The way that [B]'Good Funeral Weather'[/B] bridges both folk and pop by infusing twangy country ramblings with abstract melodicism is frequently reminiscent of [a]REM[/a]'s [B]'Life's Rich Pageant'[
The Wild West isn’t so wild any more. The great American frontier has been Tarmacked and tamed. On this, their second album, California’s [a]Granfaloon Bus[/a] – like kindred spirits The Palace Brothers, [a]Smog[/a], Guided By Voices, Thinking Fellows Union – exhume fragments of Americana that have escaped the vacuum of suburbia, giving voice and resonance to the geographical and emotional backroads of the rural fringe.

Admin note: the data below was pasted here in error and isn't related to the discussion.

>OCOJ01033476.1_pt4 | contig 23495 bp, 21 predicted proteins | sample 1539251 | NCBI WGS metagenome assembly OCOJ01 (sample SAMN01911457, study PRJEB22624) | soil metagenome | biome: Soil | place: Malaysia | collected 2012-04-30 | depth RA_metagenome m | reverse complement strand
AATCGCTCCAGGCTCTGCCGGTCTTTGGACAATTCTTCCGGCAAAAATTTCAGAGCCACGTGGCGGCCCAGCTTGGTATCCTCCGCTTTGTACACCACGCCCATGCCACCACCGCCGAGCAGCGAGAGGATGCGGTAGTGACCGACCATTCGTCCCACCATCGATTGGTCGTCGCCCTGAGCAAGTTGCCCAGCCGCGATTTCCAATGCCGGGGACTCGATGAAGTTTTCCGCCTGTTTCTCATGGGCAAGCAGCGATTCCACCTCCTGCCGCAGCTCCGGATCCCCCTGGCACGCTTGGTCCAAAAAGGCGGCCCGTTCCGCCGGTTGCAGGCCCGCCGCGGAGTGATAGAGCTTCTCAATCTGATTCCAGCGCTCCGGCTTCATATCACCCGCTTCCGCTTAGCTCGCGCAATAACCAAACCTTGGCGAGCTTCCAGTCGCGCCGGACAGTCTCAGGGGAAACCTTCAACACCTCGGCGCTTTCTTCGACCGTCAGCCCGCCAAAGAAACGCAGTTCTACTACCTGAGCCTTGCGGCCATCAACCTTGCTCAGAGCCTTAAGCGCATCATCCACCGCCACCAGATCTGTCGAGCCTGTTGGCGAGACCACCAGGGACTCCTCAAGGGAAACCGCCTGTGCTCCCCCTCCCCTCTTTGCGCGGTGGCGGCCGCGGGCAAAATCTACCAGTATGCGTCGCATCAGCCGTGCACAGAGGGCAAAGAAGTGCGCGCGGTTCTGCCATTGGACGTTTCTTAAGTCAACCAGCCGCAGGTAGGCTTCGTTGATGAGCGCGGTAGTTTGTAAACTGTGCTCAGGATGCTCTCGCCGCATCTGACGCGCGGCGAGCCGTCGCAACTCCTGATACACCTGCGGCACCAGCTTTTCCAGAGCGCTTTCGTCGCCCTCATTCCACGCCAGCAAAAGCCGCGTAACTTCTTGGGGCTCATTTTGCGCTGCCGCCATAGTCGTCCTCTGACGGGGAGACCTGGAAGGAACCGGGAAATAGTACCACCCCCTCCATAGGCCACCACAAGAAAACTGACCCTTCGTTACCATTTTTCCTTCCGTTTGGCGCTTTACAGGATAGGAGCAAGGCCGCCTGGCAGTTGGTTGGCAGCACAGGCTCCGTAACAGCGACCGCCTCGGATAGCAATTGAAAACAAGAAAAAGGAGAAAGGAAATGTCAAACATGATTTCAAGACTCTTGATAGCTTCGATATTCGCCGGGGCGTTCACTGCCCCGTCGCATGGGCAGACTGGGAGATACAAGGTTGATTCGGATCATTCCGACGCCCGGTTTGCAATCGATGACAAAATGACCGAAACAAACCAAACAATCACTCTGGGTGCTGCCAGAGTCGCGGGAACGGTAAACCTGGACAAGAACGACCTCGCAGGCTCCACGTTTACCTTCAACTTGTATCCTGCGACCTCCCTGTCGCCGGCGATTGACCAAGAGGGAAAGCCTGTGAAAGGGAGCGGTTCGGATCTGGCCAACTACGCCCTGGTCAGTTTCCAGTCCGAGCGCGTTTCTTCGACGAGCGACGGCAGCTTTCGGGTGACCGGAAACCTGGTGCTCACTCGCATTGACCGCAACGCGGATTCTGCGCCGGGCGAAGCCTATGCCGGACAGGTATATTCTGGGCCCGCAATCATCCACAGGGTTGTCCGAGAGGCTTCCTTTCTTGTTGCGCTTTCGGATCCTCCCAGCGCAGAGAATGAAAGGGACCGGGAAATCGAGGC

So there’s talk of buffalo and Winnebagos in ‘I’m A Leaf’, ghost towns and lawn chairs in the sublime ‘Seeded Clouds’, Coors beer and wartime pin-ups in ‘Some Kind Of Other Love (WWII)’. These references are sewn into a rich, moving, and frequently humorous lyrical tapestry by mainman Felix Costanza, who even manages to deliver lines like, [I]”I can finger Mother Earth’s G-spot just by searching around for yours”[/I] like a vagabond poet with his hand on his heart.
The way that ‘Good Funeral Weather’ bridges both folk and pop by infusing twangy country ramblings with abstract melodicism is frequently reminiscent of REM‘s ‘Life’s Rich Pageant’. Yet its greatest achievement is that in rummaging through the rusty detritus of the (specifically American) psyche, evoking the loneliness of huge windswept plains while describing party snacks in Tupperware and ‘For Sale’ signs on hearses, it manages to find a poignant kind of grace.